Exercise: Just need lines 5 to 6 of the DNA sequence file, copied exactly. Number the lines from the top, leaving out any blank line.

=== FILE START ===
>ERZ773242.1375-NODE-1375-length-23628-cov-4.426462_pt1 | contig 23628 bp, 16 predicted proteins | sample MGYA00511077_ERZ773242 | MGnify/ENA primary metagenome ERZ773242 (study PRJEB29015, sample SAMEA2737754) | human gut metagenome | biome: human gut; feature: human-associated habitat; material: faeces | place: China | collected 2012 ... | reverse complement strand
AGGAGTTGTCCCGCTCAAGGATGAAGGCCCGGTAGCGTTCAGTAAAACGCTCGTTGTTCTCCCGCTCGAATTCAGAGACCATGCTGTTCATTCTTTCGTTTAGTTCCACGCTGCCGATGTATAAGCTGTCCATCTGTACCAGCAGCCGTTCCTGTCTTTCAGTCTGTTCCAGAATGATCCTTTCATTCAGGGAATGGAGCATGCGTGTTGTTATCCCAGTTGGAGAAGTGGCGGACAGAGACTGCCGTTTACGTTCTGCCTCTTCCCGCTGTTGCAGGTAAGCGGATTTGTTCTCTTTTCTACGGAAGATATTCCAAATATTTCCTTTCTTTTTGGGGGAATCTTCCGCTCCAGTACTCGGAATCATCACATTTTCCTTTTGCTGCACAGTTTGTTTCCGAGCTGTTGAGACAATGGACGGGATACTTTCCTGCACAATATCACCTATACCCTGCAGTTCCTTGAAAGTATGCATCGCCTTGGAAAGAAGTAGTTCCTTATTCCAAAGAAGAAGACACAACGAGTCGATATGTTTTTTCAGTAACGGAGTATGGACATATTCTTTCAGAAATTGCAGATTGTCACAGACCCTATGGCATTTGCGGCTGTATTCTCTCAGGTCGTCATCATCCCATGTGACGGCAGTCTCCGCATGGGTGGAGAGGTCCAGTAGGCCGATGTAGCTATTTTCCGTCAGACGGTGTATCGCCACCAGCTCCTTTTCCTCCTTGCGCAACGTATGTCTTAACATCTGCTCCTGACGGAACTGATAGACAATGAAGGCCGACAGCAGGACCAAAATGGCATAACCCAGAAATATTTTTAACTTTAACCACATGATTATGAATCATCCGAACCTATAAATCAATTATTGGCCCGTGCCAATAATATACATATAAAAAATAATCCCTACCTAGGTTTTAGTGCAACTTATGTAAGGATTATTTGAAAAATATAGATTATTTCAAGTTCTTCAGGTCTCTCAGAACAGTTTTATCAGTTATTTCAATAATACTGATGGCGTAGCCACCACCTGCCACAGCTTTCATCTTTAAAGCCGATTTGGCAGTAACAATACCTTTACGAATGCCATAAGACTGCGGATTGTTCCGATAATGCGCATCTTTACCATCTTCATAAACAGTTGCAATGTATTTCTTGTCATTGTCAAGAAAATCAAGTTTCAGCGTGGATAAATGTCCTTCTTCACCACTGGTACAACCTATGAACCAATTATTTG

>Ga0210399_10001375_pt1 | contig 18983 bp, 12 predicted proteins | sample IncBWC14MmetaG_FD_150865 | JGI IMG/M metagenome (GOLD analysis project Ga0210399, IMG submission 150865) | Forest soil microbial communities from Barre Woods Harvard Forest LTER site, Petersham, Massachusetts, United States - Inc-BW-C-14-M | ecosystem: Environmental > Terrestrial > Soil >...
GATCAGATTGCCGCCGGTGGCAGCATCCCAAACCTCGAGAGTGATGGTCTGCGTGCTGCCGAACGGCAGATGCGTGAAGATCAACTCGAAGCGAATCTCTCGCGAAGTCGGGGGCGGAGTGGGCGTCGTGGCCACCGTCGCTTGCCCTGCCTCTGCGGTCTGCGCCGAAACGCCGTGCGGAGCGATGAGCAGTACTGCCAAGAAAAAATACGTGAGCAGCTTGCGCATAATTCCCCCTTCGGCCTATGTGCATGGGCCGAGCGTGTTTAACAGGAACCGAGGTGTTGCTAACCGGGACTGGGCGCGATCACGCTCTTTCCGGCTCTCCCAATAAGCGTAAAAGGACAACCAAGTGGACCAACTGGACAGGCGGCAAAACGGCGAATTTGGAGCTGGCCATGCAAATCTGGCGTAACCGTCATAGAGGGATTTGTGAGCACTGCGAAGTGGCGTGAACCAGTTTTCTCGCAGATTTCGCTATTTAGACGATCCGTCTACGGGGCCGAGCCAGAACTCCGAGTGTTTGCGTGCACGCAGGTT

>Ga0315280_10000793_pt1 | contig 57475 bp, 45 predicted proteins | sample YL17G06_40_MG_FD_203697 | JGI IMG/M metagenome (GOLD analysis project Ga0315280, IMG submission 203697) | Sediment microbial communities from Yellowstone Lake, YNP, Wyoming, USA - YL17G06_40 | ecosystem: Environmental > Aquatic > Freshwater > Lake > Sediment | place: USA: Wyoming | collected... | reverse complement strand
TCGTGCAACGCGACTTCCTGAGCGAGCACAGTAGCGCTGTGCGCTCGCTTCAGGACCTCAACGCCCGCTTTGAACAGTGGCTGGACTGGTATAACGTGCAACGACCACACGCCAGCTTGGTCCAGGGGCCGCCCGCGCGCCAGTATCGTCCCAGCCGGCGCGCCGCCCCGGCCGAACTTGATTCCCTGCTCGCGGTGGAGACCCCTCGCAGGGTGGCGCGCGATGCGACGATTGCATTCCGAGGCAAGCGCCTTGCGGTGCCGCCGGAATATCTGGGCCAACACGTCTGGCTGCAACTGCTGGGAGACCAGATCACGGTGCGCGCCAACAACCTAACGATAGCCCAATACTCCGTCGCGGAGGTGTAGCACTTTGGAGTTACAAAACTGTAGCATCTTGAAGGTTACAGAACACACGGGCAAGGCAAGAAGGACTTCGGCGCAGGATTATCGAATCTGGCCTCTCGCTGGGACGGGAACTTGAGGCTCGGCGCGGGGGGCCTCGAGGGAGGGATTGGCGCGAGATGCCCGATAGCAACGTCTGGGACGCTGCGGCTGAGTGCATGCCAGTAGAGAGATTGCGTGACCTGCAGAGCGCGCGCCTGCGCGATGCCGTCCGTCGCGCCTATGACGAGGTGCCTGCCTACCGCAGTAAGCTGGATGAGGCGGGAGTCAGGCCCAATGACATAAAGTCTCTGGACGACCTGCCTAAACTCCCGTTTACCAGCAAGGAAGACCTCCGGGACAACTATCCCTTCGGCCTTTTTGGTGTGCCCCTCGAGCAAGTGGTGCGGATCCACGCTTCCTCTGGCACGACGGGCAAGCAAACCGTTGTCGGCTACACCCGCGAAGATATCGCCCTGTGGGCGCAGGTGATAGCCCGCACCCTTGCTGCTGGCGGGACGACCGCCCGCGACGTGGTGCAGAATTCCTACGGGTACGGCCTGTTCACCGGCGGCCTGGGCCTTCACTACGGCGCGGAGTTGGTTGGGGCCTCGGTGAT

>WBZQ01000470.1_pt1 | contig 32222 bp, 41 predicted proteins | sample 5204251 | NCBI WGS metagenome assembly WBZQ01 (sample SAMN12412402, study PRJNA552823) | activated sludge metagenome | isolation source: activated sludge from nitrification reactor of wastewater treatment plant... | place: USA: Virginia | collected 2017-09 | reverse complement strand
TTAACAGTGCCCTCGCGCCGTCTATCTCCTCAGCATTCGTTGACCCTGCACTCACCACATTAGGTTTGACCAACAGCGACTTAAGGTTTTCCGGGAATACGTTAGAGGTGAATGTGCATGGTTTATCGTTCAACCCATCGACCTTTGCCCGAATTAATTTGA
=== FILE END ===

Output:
>Ga0315280_10000793_pt1 | contig 57475 bp, 45 predicted proteins | sample YL17G06_40_MG_FD_203697 | JGI IMG/M metagenome (GOLD analysis project Ga0315280, IMG submission 203697) | Sediment microbial communities from Yellowstone Lake, YNP, Wyoming, USA - YL17G06_40 | ecosystem: Environmental > Aquatic > Freshwater > Lake > Sediment | place: USA: Wyoming | collected... | reverse complement strand
TCGTGCAACGCGACTTCCTGAGCGAGCACAGTAGCGCTGTGCGCTCGCTTCAGGACCTCAACGCCCGCTTTGAACAGTGGCTGGACTGGTATAACGTGCAACGACCACACGCCAGCTTGGTCCAGGGGCCGCCCGCGCGCCAGTATCGTCCCAGCCGGCGCGCCGCCCCGGCCGAACTTGATTCCCTGCTCGCGGTGGAGACCCCTCGCAGGGTGGCGCGCGATGCGACGATTGCATTCCGAGGCAAGCGCCTTGCGGTGCCGCCGGAATATCTGGGCCAACACGTCTGGCTGCAACTGCTGGGAGACCAGATCACGGTGCGCGCCAACAACCTAACGATAGCCCAATACTCCGTCGCGGAGGTGTAGCACTTTGGAGTTACAAAACTGTAGCATCTTGAAGGTTACAGAACACACGGGCAAGGCAAGAAGGACTTCGGCGCAGGATTATCGAATCTGGCCTCTCGCTGGGACGGGAACTTGAGGCTCGGCGCGGGGGGCCTCGAGGGAGGGATTGGCGCGAGATGCCCGATAGCAACGTCTGGGACGCTGCGGCTGAGTGCATGCCAGTAGAGAGATTGCGTGACCTGCAGAGCGCGCGCCTGCGCGATGCCGTCCGTCGCGCCTATGACGAGGTGCCTGCCTACCGCAGTAAGCTGGATGAGGCGGGAGTCAGGCCCAATGACATAAAGTCTCTGGACGACCTGCCTAAACTCCCGTTTACCAGCAAGGAAGACCTCCGGGACAACTATCCCTTCGGCCTTTTTGGTGTGCCCCTCGAGCAAGTGGTGCGGATCCACGCTTCCTCTGGCACGACGGGCAAGCAAACCGTTGTCGGCTACACCCGCGAAGATATCGCCCTGTGGGCGCAGGTGATAGCCCGCACCCTTGCTGCTGGCGGGACGACCGCCCGCGACGTGGTGCAGAATTCCTACGGGTACGGCCTGTTCACCGGCGGCCTGGGCCTTCACTACGGCGCGGAGTTGGTTGGGGCCTCGGTGAT